Wednesday, January 7, 2015

25 weeks and an amniocentesis! (Ouch.)

After getting over the initial shock of finding out I was pregnant, I had the chary cogitation that it were possible for our child to have Cystic Fibrosis. This apprehension grew even stronger upon learning from the results of Ethan's genetic blood test that he is a carrier of Cystic Fibrosis. He has the DF508 gene, which is the most common one. Honestly, I don't know much about it besides the fact that it is the most common CF gene.

What I do know though is that there is a 50% chance that Willow will get this gene...and to save myself from worrying for the rest of this pregnancy, I had an amniocentesis done on January 06, 2015 just to be certain. I knew within a 24 hour period after finding out Ethan is a carrier that this was something I felt strongly about doing. I knew the results would not make a difference. If she has it she has it. We just needed to know so we could mentally prepare ourselves for the roller coaster that IS Cystic Fibrosis. 

When I went to see the geneticist I thought he would just be sitting down and going over the chances and making yet another appointment if I wanted to go through with the amnio. I already knew these chances were 50/50. But what came as a shock to me was when the genetic counselor said ''Do you want to do the amnio today?'' I had not prepared for that question but without hesitation, I said yes. 

After I spoke with the genetic counselor (who was extremely nice) she took me to a room and let me know that a sonogram technician would be in shortly. The sonogram technician started off doing an anomaly scan, which is just a scan to make sure that the baby is developing like she should be. I hadn't seen a sonogram of Willow since my sisters and I went in on an elective sonogram to find out if Willow was a boy or a I was on the edge of my seat during the sonogram just waiting for the sonogram technician to say ''Congratulations! It's a boy!'' I would have died. She confirmed that Willow was a girl, counted all of her fingers, measured her arms and legs, looked at her heart, she looked at everything. It was neat getting to see how she was developing, and relieving to find that she was doing well. My favorite part of the anomaly scan was when she was counting Willow's fingers and she threw up the Vulcan Salute from Startrek. A friend of mine made a joke that it means she will ''Live long and prosper'' and the thought made me feel warm inside.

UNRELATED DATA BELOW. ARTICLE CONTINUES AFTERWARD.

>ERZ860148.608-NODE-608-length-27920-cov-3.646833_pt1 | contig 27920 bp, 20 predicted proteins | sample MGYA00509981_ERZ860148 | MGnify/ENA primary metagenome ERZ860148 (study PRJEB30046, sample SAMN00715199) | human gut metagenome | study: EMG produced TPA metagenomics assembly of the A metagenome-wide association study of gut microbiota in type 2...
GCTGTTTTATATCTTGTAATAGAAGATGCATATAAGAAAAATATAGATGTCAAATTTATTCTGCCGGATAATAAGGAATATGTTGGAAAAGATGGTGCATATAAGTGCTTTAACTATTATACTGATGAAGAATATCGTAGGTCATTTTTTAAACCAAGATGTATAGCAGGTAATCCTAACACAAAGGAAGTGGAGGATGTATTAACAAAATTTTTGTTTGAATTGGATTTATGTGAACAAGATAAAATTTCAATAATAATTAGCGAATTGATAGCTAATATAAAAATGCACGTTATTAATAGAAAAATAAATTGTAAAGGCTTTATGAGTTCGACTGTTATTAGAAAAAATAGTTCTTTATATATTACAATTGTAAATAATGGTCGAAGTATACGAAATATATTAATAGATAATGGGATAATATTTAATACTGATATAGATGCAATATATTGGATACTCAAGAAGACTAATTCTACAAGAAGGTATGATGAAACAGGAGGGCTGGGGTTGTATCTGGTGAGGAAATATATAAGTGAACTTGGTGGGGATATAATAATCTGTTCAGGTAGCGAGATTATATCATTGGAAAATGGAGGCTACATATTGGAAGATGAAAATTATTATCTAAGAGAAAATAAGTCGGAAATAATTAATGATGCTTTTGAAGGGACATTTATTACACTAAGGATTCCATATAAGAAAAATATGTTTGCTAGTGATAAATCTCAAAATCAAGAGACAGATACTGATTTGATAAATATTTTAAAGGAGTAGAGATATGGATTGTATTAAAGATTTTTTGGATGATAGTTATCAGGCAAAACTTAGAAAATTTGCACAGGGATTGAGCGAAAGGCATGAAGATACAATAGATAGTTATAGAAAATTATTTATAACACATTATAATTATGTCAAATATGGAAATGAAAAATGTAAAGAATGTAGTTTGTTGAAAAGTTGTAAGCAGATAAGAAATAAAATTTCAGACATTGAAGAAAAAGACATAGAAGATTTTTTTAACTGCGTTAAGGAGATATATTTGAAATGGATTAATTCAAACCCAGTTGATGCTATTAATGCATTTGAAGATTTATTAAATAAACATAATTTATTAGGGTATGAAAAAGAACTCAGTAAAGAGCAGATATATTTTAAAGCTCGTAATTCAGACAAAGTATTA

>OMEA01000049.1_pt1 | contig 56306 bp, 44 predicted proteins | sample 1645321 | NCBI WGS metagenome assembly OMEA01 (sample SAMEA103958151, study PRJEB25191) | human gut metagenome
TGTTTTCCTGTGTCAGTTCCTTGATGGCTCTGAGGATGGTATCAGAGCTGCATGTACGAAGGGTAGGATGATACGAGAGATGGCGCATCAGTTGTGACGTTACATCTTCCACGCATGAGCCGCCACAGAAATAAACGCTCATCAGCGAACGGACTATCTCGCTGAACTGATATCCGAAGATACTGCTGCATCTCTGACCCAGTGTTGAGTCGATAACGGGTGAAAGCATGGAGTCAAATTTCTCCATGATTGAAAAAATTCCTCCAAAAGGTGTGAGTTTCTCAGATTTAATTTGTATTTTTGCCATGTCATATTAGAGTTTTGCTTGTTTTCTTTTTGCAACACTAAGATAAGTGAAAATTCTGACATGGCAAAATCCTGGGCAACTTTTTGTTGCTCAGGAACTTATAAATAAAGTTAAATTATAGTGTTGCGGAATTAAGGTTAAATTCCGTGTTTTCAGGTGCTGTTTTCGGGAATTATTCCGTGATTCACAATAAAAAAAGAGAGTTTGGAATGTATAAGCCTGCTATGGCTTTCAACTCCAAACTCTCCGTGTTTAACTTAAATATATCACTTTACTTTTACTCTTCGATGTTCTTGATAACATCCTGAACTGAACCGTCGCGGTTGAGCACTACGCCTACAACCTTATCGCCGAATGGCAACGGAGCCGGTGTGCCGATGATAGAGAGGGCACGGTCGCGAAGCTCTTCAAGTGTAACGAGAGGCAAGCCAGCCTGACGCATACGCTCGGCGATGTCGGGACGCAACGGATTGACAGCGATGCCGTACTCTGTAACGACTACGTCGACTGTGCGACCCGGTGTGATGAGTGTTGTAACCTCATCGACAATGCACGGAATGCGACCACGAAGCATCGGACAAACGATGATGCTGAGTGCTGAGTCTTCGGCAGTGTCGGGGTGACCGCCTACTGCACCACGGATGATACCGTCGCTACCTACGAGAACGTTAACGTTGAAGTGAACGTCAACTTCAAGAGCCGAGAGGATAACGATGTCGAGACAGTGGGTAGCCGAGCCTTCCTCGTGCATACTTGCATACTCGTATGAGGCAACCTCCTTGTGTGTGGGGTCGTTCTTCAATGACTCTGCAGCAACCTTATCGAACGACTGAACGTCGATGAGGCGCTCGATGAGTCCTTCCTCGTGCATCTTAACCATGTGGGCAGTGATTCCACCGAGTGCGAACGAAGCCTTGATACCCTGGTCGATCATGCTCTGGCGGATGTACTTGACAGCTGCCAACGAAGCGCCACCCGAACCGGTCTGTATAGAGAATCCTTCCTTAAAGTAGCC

After the anomaly scan was finished, the sonogram technician let me clean all of the petroleum jelly off of my stomach and then we had to get down to the nitty gritty of an amniocentesis. I had to sign a disclaimer saying I understand the risks and I was explained the process very thoroughly. I knew everything about it, though. From the moment I found out Ethan was a carrier, Google had been my best friend and I was looking up everything there is to know about amnios. His mom always tells me to stay off of Google but it's impossible. 

Of course, amnios are a scary thing. It's not just them putting a needle in your stomach, it's them putting a needle in your uterus...the same small area that your baby occupies. So it always raises a few eyebrows.

They started off by prepping my stomach by sanitizing it. I don't know about you but I think the worst part about a shot is the part where they're rubbing alcohol on the part they're about to stick and you get all nervous because...well, shots. I was told that it was going to feel like a bee sting. I've been stung by a bee before. (On my lip. I looked like Angelina Jolie for an entire week.) The needle was very long and very thin. It was so thin that they didn't even need to put a band-aid on my stomach afterwards because there was no blood.